dominik-lange-VUOiQW4OeLI-unsplash (1) (1)

5 Ways To Stay Mentally Engaged During Old Age

Cognitive decline and memory problems can make senior citizens particularly prone to mental health issues during old age. This is why most people choose to move to one of the assisted living and memory care facilities. The good news is, old age doesn’t necessarily have to be painful. 

In addition to therapy and clinical intervention, several resources and activities can help older adults stay mentally engaged. It can keep them in good spirits and help them stay sharp. 

Cultivating a New Hobby

There’s no time like retirement to dust off that ‘bucket list’ of yours and pursue life goals. Whether you’re into French cooking, painting, gardening, sewing, writing; it’s time to do it all. Engaging in new hobbies improves the neuroplasticity of the brain wherein new nerve cells and connections are formed; thus changing the very chemistry of the brain in a positive way. 

By strengthening these neural connections and pathways, the person feels a stronger sense of mental control. It helps to improve cognition and overall brain health. 

Staying Connected with Friends

Keeping in touch with important people and maintaining meaningful relationships is a fine way to fight off that increasing sense of isolation and loneliness that often leads to depression and mental decline. 

In the digital era, it’s easier than ever to connect with people via apps like Skype, Zoom, Google Duo. You can even join a social organization wherein you can meet new people. Socializing gets a lot easier if you choose to move to an assisted living and memory care facility. 

Stay Physically Active 

Physical fitness via ballroom dancing, yoga classes, and aerobics can boost both physical and mental health. It can also reduce the risk of falls. Staying active is good no matter your age, but it gets particularly important as you enter old age.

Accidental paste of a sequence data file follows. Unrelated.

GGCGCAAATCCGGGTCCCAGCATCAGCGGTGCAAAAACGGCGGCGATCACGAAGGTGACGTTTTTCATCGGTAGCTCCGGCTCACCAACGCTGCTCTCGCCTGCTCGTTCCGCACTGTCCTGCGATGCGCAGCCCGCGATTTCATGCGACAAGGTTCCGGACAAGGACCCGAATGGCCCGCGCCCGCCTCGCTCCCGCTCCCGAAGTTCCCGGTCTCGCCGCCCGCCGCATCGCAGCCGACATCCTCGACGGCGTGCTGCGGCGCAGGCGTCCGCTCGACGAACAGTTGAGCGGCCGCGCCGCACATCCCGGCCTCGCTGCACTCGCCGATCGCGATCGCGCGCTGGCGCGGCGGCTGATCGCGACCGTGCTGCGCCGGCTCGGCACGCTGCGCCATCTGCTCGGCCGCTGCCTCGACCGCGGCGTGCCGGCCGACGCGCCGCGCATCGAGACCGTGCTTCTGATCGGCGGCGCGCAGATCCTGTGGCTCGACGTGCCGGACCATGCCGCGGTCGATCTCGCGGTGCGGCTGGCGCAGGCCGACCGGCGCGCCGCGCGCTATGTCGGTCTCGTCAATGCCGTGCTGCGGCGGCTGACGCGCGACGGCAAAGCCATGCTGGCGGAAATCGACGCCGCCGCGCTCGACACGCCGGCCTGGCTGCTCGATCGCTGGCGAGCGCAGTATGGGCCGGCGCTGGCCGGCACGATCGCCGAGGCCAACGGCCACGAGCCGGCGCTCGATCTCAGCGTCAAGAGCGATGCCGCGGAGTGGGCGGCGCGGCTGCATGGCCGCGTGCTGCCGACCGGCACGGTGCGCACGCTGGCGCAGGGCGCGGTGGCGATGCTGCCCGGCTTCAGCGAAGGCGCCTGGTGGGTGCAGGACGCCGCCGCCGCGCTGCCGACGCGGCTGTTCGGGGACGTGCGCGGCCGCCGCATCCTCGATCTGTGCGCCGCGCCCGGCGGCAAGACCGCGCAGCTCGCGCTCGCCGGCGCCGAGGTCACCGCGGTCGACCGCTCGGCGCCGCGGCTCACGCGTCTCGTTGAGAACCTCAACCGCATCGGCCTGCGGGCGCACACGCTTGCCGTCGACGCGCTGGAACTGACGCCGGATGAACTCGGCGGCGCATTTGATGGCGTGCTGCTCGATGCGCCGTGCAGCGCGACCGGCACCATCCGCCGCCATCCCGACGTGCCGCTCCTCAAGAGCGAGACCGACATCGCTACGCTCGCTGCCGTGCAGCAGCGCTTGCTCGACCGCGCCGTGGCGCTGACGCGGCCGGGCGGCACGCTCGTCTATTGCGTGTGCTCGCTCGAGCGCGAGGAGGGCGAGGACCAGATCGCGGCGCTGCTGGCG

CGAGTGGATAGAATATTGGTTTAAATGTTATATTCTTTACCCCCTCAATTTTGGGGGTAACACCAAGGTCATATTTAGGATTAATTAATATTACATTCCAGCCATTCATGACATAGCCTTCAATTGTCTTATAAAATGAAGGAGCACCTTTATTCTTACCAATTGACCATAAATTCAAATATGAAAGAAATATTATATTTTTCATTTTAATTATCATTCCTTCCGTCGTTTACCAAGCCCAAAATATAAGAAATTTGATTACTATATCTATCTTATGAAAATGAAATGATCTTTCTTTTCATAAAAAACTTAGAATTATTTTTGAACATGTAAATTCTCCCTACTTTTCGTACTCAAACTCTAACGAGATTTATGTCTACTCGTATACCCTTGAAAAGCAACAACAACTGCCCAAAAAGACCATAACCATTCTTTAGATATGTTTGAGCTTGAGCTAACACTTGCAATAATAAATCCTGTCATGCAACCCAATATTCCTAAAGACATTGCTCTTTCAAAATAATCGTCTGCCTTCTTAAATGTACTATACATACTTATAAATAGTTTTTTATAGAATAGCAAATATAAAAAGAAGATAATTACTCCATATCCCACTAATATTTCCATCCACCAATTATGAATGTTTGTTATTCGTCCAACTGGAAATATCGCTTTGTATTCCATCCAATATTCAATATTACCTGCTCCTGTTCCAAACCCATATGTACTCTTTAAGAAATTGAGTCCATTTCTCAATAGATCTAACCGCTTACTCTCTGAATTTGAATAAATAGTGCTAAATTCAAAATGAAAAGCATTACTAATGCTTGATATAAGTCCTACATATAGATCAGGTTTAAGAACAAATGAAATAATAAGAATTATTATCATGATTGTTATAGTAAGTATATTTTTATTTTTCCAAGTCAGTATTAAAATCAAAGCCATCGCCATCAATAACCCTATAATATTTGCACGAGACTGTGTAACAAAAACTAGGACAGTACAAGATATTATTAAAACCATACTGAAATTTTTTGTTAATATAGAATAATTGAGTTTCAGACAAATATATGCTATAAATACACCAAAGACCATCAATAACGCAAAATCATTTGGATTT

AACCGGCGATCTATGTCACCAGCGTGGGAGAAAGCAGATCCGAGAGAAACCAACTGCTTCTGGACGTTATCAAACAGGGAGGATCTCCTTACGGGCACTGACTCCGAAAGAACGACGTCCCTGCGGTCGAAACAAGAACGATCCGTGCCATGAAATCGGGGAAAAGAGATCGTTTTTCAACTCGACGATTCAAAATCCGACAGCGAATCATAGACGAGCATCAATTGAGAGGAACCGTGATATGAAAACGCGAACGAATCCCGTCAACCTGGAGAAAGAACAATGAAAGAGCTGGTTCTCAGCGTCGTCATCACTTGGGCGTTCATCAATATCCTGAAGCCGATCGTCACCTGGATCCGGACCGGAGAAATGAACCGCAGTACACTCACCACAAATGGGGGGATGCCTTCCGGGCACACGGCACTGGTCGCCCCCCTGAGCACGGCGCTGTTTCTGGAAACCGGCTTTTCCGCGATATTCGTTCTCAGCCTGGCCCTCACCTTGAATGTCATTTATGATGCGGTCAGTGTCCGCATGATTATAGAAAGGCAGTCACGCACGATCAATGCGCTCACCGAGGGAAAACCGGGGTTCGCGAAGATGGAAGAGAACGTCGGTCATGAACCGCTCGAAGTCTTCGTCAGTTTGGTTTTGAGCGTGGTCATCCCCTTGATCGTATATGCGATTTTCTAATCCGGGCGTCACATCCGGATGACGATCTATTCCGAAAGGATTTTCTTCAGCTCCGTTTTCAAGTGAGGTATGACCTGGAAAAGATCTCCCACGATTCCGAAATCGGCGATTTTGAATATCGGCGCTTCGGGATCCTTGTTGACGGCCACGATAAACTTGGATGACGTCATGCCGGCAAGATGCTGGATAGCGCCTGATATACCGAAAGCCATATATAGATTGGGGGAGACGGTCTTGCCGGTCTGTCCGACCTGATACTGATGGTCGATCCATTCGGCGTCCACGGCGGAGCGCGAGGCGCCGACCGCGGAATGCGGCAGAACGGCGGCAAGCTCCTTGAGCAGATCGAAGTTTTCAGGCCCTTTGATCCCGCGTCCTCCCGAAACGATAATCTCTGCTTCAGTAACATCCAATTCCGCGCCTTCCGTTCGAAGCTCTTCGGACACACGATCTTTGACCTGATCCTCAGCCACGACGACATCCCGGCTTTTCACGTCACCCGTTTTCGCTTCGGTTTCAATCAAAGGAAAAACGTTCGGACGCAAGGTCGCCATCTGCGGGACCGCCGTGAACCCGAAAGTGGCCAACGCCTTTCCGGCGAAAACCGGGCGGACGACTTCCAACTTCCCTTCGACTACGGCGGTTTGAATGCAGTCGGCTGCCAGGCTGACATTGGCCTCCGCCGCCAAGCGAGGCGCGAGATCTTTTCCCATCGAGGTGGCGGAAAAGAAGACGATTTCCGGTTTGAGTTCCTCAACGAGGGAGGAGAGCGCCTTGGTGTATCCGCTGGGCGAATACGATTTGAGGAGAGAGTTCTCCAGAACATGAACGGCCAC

Low-impact exercises like strength training are necessary for seniors to reduce the chances of age-related problems like joint pain, bone fractures, cognitive decline, and other chronic illnesses.

Regular exercising can also manage anxiety, stress, and depression in seniors. Pet ownership in senior years is also associated with a more active lifestyle. Senior dog owners get to spend more time outside as taking care of a dog means regular walks. Selecting a dog breed that is suitable for seniors is a good idea when deciding to get a pet.

Volunteer in a Community

Volunteering is a highly rewarding way to utilize your free time during retirement and give back to the community. It comes with a myriad of physical, mental, and emotional health benefits. Perhaps you like spending time with children or young students. You could volunteer in a school. You could also make yourself useful in a hospital. 

Local soup kitchens and food pantries are always in need of extra helping hands. Volunteering is a great way to remain socially active, engaged, find new people, and become a valuable part of a diverse and vibrant community. 

Playing Brain Games/Activities

Just as the physical body needs stimulation and activity to stay fit and healthy; the same way the brain needs stimulation for cognitive health and for staying sharp. To that end, here are a few great common and easily accessible brain activities: 

  • Reading/Writing: Many studies show that reading can improve memory functioning, promote sleep quality, and manage stress. Journaling is an excellent way to alleviate the effects of anxiety and stress as well. 
  • Playing games & Puzzles: Games and puzzles are not only highly enjoyable, but they are a surefire way to slow down the pace of memory decline. They are a fun way in which to boost your mental health and brainpower. 
  • Learn a New Language: When you learn a new language, you develop certain regions of the brain which are affected by aging. In this way, learning a new language can improve your brain health and also build confidence. It’s a great way to socialize with others who already know the language or are also learning it. 

In Conclusion 

Old age can be tough. But, if you prepare yourself ahead of it, you can surely slow down the pace of it. If you follow these tips, you can reduce the amount of toll aging takes on your mental health.

Scroll to Top